There was a mass exodus at Banker’s Life Fieldhouse at about the four-minute mark of last night’s game, right as the Pacers were clearing their bench en route to a blowout loss to San Antonio.  The fans that did stick around were booing their team – a squad that failed to score 80 points for the fifth time in six games, and concluded a disastrous March at 8-10

Pacers' fans reached their tipping point last night in another loss

Frank Vogel, who is never late, took his time getting to the postgame press conference.  In the locker room afterwards, players were despondent and on edge.  Everyone – fans, players, coaches, media – is asking the same questions, but failing to find answers: 

How did it come to this? 

How could a team that started 33-7 and looked like the class of the NBA for the season’s first half collapse so quickly and thoroughly?

Can this be fixed in the regular season’s final days?

The biggest issue is that there is no big, overwhelming issue, so there is no blanket answer.  Fans want to point to the chemistry being hurt by the Danny Granger trade, but the slide started before then, and their problems run a lot deeper than the departure of one bench player.  The Pacers are sinking because of a combination of many small issues.  Each starter has individually regressed.  The bench isn’t any better than the Green-Augustin-Hansbrough group that provided next to nothing last year.  They’re not defending at the same level they were earlier in the year, and they can’t score (a pathetic 77 ppg over their last six).  In-season acquisitions Evan Turner (mostly ineffective) and Andrew Bynum (hurt) haven't helped.  They certainly aren’t playing together – it’s hard to be a cohesive unit when your individual parts are pointing the finger at each other. Heck, you wonder if some are even playing as hard as they can.  Vogel's "All is Well!" attitude is going in one ear and out the other. In hindsight, maybe the Jimmy Kimmel Live! appearances, a GQ photo shoot, and Dove Men’s Care commercials did more harm than they did good.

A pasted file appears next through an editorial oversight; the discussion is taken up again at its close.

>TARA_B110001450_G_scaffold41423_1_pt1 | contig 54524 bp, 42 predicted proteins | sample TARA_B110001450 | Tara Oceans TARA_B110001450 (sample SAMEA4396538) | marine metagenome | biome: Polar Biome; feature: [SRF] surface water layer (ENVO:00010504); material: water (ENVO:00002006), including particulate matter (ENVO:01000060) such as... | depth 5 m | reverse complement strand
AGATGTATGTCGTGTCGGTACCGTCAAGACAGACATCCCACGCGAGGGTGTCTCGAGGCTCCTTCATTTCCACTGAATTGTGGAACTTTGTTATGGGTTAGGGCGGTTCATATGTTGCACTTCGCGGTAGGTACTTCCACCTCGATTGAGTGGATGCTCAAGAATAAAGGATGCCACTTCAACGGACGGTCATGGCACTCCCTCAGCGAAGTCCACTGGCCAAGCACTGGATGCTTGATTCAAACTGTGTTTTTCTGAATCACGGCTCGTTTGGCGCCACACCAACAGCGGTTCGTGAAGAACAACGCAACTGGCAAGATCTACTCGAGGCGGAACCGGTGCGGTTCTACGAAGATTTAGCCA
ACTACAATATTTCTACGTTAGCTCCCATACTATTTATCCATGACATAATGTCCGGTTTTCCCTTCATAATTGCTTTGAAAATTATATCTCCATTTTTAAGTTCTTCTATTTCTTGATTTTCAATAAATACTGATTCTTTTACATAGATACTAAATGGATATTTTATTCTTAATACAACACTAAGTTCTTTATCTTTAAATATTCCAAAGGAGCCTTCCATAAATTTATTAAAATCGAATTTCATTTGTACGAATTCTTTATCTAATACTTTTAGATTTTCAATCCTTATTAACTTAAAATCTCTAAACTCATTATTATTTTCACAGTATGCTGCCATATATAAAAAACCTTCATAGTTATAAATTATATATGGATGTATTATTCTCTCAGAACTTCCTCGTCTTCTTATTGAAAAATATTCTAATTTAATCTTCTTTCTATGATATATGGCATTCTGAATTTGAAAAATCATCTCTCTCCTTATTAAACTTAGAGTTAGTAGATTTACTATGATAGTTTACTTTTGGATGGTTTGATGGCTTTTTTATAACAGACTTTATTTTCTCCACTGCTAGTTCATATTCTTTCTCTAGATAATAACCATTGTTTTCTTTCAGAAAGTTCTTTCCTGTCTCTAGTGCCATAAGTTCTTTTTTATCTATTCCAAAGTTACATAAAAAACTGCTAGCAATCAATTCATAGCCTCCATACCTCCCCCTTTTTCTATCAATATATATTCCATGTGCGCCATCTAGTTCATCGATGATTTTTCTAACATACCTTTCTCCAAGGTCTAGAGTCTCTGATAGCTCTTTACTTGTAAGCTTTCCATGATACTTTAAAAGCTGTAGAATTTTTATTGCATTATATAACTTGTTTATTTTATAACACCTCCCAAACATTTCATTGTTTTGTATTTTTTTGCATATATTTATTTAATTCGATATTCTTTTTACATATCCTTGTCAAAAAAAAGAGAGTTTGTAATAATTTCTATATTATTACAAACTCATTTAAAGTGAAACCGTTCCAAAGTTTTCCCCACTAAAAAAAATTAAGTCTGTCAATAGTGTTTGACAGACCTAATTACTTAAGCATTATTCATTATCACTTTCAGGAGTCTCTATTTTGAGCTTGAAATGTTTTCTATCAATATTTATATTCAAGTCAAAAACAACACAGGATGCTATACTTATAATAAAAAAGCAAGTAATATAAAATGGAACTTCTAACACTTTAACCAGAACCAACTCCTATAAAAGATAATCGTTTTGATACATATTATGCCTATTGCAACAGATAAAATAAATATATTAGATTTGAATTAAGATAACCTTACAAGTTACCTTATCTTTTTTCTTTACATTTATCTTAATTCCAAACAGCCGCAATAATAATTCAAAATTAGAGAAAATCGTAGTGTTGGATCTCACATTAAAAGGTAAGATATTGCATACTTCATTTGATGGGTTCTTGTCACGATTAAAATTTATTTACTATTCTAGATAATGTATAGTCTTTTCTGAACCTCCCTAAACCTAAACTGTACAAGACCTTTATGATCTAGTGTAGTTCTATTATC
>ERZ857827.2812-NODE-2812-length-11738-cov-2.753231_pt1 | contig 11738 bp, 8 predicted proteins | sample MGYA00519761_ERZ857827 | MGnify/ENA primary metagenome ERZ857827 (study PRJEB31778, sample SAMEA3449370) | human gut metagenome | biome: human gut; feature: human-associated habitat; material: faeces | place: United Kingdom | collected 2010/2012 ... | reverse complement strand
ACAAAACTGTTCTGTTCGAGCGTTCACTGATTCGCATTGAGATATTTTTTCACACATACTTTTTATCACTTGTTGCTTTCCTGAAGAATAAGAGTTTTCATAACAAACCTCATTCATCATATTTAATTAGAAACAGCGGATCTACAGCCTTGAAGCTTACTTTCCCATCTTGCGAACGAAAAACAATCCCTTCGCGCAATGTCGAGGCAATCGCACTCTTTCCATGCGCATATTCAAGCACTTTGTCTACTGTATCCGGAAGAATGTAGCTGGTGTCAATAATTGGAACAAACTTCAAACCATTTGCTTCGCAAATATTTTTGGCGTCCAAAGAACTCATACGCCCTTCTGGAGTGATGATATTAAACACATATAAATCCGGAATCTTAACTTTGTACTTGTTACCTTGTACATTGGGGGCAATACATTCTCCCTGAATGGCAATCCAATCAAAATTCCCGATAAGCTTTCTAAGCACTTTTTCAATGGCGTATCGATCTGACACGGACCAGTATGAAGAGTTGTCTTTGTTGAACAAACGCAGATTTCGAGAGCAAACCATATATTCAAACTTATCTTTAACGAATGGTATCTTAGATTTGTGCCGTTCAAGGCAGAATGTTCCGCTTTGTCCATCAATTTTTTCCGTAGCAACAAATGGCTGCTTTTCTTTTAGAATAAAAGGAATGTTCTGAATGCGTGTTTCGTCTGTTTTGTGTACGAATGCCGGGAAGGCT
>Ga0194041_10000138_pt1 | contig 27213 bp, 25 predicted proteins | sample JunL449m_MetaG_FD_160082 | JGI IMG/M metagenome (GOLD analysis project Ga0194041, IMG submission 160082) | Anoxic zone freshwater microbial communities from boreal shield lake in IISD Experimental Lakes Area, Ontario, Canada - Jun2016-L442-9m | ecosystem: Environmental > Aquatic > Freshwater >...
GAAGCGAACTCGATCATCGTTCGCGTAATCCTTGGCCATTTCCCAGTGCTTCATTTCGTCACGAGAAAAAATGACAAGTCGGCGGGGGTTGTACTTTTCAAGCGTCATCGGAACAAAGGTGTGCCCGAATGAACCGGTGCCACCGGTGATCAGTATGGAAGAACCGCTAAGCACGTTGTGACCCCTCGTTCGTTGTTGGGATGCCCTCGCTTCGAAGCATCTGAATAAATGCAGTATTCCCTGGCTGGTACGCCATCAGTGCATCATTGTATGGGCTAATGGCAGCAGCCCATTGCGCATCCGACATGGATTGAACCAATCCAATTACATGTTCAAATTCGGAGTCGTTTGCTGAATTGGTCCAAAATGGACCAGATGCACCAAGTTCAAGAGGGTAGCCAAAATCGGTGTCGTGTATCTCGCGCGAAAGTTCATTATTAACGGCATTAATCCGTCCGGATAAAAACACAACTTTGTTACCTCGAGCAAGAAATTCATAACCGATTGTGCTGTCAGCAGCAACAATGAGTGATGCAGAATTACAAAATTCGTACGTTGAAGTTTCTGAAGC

Each issue is slicing away at this team little by little.  This is death by paper-cut. 

The Pacers are bleeding out, and there’s no telling whether this group will be able to save themselves.  If they can't find answers, a team that at one point this season looked to be the best in the Pacers' NBA history will go down as the franchise's biggest disappointment.